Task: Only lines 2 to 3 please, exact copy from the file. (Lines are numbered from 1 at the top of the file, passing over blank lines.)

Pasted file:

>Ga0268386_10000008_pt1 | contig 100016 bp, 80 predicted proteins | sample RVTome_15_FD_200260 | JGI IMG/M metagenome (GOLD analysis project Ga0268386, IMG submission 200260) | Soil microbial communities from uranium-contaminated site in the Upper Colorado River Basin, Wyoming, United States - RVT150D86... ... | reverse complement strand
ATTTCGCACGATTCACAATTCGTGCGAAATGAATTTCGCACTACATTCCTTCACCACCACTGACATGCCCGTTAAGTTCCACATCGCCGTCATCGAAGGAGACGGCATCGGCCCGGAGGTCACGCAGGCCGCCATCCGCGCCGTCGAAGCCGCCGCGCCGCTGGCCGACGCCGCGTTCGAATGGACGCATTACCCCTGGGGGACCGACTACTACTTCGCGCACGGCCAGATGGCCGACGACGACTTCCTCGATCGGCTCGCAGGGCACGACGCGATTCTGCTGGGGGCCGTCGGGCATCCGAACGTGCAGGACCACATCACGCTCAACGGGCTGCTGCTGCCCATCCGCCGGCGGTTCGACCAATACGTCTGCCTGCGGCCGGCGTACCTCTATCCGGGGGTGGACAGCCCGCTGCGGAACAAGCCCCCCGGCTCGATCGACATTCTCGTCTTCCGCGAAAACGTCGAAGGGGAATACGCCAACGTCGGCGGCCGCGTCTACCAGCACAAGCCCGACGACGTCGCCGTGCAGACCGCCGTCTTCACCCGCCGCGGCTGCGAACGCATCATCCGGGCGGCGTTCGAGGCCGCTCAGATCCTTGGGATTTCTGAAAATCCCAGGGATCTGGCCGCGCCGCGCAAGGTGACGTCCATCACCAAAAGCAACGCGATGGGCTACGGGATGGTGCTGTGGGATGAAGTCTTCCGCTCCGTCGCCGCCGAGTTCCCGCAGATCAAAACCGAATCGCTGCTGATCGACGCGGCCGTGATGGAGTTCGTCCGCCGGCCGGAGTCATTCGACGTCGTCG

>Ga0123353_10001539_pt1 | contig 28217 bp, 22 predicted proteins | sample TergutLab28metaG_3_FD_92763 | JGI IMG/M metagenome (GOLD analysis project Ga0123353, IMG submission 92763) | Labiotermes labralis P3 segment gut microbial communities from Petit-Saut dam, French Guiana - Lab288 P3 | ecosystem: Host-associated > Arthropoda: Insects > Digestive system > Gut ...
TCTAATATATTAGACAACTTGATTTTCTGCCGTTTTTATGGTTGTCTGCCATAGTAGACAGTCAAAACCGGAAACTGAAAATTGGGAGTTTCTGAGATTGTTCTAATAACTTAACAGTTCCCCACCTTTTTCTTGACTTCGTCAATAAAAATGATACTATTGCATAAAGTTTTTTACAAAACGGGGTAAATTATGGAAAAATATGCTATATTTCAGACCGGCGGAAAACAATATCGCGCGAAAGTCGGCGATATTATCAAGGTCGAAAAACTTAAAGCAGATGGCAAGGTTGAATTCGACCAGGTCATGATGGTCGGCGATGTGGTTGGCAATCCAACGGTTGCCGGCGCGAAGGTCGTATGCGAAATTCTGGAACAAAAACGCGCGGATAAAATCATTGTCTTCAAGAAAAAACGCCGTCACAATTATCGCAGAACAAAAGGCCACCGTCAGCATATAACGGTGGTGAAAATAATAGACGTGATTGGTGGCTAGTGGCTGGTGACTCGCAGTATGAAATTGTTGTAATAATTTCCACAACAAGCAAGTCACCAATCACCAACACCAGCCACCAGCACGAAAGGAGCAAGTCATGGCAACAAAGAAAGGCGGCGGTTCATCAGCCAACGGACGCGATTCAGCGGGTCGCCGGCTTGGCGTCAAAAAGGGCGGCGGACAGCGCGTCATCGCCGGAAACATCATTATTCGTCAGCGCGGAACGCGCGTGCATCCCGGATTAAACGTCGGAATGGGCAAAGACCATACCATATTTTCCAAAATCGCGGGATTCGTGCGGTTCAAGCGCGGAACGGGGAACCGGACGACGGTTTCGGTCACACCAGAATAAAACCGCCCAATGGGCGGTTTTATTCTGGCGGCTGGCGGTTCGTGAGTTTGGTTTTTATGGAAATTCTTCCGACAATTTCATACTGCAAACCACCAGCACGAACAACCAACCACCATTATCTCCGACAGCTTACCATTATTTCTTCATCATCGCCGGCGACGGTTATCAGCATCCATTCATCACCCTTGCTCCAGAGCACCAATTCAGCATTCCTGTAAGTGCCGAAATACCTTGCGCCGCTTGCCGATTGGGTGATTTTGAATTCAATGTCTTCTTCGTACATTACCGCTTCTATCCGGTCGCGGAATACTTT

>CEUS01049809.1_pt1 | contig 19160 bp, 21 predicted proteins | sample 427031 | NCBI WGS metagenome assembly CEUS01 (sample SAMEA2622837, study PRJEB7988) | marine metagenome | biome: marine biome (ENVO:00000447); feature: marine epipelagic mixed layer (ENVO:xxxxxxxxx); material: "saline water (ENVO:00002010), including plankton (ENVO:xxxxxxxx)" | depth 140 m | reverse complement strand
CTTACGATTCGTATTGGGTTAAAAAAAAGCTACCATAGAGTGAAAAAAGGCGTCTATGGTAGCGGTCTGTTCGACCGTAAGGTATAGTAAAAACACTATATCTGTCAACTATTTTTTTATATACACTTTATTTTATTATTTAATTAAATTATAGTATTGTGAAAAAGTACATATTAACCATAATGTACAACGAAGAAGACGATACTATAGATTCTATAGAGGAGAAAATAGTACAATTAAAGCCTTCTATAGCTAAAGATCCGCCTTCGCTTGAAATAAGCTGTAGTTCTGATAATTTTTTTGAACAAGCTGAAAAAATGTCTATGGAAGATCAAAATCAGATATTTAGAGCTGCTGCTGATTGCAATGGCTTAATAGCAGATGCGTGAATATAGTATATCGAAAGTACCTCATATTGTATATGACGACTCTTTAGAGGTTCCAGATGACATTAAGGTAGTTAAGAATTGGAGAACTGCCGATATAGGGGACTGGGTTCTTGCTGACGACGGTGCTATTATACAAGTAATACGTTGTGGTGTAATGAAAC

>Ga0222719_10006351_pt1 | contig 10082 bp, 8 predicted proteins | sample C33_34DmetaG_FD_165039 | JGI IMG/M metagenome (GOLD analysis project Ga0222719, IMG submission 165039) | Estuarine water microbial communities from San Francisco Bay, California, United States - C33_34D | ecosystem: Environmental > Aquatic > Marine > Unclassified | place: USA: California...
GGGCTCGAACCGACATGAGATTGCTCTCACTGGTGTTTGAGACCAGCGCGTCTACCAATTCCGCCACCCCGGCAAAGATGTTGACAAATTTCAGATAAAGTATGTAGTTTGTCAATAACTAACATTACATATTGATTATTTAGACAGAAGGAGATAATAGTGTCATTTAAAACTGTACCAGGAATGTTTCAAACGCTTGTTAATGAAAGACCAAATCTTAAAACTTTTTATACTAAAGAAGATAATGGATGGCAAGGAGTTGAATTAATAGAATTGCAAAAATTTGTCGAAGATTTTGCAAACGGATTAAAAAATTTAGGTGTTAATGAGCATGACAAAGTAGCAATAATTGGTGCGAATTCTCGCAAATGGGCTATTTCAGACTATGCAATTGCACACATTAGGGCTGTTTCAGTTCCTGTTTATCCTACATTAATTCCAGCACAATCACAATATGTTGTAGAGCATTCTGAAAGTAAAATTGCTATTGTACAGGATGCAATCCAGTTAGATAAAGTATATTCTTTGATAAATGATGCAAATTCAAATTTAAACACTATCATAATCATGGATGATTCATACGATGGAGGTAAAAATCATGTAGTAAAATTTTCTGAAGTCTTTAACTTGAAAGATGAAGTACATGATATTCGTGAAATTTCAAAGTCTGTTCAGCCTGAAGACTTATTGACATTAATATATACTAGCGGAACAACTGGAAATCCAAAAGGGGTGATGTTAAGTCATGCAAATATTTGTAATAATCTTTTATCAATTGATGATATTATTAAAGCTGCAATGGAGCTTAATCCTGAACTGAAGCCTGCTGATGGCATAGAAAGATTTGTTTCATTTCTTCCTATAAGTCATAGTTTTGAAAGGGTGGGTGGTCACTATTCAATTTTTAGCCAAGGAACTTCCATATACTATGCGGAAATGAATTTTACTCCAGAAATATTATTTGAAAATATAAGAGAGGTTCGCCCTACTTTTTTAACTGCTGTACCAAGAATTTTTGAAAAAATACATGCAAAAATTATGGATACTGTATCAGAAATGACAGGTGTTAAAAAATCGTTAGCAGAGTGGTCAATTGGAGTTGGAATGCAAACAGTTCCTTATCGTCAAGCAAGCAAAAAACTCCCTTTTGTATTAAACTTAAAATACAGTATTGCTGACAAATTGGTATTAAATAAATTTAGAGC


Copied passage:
ATTTCGCACGATTCACAATTCGTGCGAAATGAATTTCGCACTACATTCCTTCACCACCACTGACATGCCCGTTAAGTTCCACATCGCCGTCATCGAAGGAGACGGCATCGGCCCGGAGGTCACGCAGGCCGCCATCCGCGCCGTCGAAGCCGCCGCGCCGCTGGCCGACGCCGCGTTCGAATGGACGCATTACCCCTGGGGGACCGACTACTACTTCGCGCACGGCCAGATGGCCGACGACGACTTCCTCGATCGGCTCGCAGGGCACGACGCGATTCTGCTGGGGGCCGTCGGGCATCCGAACGTGCAGGACCACATCACGCTCAACGGGCTGCTGCTGCCCATCCGCCGGCGGTTCGACCAATACGTCTGCCTGCGGCCGGCGTACCTCTATCCGGGGGTGGACAGCCCGCTGCGGAACAAGCCCCCCGGCTCGATCGACATTCTCGTCTTCCGCGAAAACGTCGAAGGGGAATACGCCAACGTCGGCGGCCGCGTCTACCAGCACAAGCCCGACGACGTCGCCGTGCAGACCGCCGTCTTCACCCGCCGCGGCTGCGAACGCATCATCCGGGCGGCGTTCGAGGCCGCTCAGATCCTTGGGATTTCTGAAAATCCCAGGGATCTGGCCGCGCCGCGCAAGGTGACGTCCATCACCAAAAGCAACGCGATGGGCTACGGGATGGTGCTGTGGGATGAAGTCTTCCGCTCCGTCGCCGCCGAGTTCCCGCAGATCAAAACCGAATCGCTGCTGATCGACGCGGCCGTGATGGAGTTCGTCCGCCGGCCGGAGTCATTCGACGTCGTCG

>Ga0123353_10001539_pt1 | contig 28217 bp, 22 predicted proteins | sample TergutLab28metaG_3_FD_92763 | JGI IMG/M metagenome (GOLD analysis project Ga0123353, IMG submission 92763) | Labiotermes labralis P3 segment gut microbial communities from Petit-Saut dam, French Guiana - Lab288 P3 | ecosystem: Host-associated > Arthropoda: Insects > Digestive system > Gut ...